In 1933, the newly elected president, Franklin D. Roosevelt initiated a variety of steps to deal with the drastic effects of the Great Depression. Collectively these initiatives were known as the “New Deal.” One of those efforts was the Civilian Conservation Corps (CCC).
The Camp Michaux historical site is located in Cooke Township on the slopes of South Mountain about two miles from Pine Grove Furnace State Park. The site is located along Michaux Road, about 1 ¼ miles north of Pine Grove Road (State Route 233) in Michaux State Forest.
The history of the site dates to the late eighteenth century when settlers claimed more than 200 acres of land for a farm in 1787. The farm, known as Bunker Hill Farm, was acquired in 1794 by the growing iron industrial complex at Pine Grove Furnace. The farm was leased by local farmers from that time until the industrial complex closed in 1913 when the entire land holding of the industry was acquired by the Commonwealth of Pennsylvania. John Gardner continued to lease the farm from the state until the mid 1920s.
The next phase of the site’s history began in 1933 when Franklin D. Roosevelt established the Civilian Conservation Corps. The sites selected for the program were ones requiring conservation work such as those on former iron industrial sites that had been abusive to the environment. The CCC was a training and employment opportunity for young men aged 18-25. The program was run through the states, and the first site selected for a CCC camp in Pennsylvania on state-owned land was the former Bunker Hill Farm. It was known as the Pine Grove Furnace CCC Camp, S-51, Company 329. The camp began as a tent camp until barracks-type buildings and a mess hall and garages for equipment were built. It continued in operation until February, 1942 with the advent of WWII and then reverted to state forest ownership.
The site did not remain empty for long. By early 1942, sites were needed to house German, Italian and Japanese prisoners of war. Many former CCC camps were chosen for this purpose and Pine Grove Furnace CCC camp was one of them. However, though reconstructed to house prisoners for the duration of the war, the camp never opened as an internment camp. The military also had need of places to interrogate prisoners who potentially possessed knowledge that would be helpful in the prosecution of the war. The original two sites selected in Virginia and California were not able to handle the demand and an additional site was needed. That site was the former Pine Grove Furnace CCC Camp. The repurposed top-secret camp, renamed Pine Grove Furnace POW Interrogation Camp went into operation in May of 1943. It operated for 30 months until November of 1945. During that time, 7,500 German prisoners were interrogated there. Near the end of the war 161 Japanese prisoners were also held there, but the plan to continue use of the site as an interrogation center ceased to exist following the use of the atomic bomb in Japan which rapidly brought the war to a conclusion.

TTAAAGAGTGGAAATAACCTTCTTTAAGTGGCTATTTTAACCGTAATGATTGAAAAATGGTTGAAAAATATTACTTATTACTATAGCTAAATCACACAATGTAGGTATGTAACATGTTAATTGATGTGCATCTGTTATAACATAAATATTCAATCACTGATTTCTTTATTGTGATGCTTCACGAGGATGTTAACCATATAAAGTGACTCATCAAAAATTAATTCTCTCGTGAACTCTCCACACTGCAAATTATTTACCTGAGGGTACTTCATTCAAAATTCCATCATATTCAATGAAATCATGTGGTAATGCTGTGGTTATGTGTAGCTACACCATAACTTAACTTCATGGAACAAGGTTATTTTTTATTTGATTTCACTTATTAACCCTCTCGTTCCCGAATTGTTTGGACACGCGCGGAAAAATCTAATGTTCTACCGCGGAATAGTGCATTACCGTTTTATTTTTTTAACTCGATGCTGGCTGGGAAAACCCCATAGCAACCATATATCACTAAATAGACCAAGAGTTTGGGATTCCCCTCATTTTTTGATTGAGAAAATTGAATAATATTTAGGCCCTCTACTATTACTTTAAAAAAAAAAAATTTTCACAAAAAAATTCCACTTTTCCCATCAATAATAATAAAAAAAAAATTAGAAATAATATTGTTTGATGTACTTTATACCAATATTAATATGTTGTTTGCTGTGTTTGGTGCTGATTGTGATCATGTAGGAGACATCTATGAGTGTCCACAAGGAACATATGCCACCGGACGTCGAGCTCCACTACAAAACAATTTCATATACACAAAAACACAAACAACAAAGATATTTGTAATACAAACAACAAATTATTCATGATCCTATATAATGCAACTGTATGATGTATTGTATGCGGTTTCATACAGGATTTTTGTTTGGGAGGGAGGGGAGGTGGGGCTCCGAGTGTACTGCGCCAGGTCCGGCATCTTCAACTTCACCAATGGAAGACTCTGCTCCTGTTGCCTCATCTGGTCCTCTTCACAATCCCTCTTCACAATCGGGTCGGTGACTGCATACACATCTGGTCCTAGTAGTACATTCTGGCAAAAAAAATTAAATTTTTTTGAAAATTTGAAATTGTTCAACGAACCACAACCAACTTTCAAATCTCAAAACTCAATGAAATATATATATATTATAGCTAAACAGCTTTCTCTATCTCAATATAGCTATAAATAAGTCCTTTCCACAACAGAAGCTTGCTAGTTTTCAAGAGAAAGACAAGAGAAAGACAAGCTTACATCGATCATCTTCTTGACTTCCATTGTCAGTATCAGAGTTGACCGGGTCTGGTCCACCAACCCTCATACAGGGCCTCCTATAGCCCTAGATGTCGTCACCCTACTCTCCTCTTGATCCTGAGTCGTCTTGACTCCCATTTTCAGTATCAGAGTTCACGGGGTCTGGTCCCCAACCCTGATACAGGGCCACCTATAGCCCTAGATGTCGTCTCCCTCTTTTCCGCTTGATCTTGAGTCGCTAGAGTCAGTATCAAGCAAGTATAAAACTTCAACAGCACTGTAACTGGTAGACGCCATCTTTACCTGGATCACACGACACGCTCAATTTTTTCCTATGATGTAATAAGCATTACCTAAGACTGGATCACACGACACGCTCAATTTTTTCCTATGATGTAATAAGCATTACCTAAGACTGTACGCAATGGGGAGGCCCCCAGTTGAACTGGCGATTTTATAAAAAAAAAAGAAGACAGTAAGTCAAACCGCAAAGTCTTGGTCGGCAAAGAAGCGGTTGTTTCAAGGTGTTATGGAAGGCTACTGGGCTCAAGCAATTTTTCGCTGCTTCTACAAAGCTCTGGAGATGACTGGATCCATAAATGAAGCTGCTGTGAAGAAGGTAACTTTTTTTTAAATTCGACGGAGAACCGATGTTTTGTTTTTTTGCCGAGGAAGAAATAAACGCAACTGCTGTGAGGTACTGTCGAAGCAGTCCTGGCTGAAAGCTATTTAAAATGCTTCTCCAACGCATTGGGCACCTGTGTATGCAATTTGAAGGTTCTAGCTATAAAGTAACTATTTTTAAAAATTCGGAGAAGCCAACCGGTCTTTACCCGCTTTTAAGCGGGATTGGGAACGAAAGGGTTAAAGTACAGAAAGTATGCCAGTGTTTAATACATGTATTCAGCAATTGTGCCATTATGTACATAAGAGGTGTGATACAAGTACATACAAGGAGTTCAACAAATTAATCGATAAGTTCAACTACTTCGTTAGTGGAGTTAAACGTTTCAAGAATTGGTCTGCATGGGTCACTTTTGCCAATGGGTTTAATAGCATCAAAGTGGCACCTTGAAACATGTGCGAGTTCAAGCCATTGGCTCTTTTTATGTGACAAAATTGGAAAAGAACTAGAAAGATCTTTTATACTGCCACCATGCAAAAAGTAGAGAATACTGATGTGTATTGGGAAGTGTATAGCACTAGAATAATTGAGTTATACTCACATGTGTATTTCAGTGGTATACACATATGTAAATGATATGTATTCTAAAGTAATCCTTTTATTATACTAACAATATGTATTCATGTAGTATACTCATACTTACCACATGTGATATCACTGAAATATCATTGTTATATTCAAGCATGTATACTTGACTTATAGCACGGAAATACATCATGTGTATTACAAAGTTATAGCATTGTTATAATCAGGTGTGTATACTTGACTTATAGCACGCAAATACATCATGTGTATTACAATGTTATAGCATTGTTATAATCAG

The site reverted to state control and a new use for the camp was sought. The United Presbyterian Church and the Evangelical and Reformed Church (later the United Church of Christ) formed a coalition called Camp Michaux, Inc. with the intention of running a youth camp during the summer. Their application for use of the site was approved. The church camp began operation in the partially converted former prison camp in 1947. The camp continued in operation until 1972 when a variety of problems with deteriorating buildings led to the closing of the camp. The state, unable to find others willing to lease the site, demolished the camp in 1975.
What remains today are the ruins of the original barn and foundations of the farm house, several foundations from the CCC/POW/Church Camp era, two dams on Toms Run, the stream that runs through the site, and the CCC fountain which remains completely intact.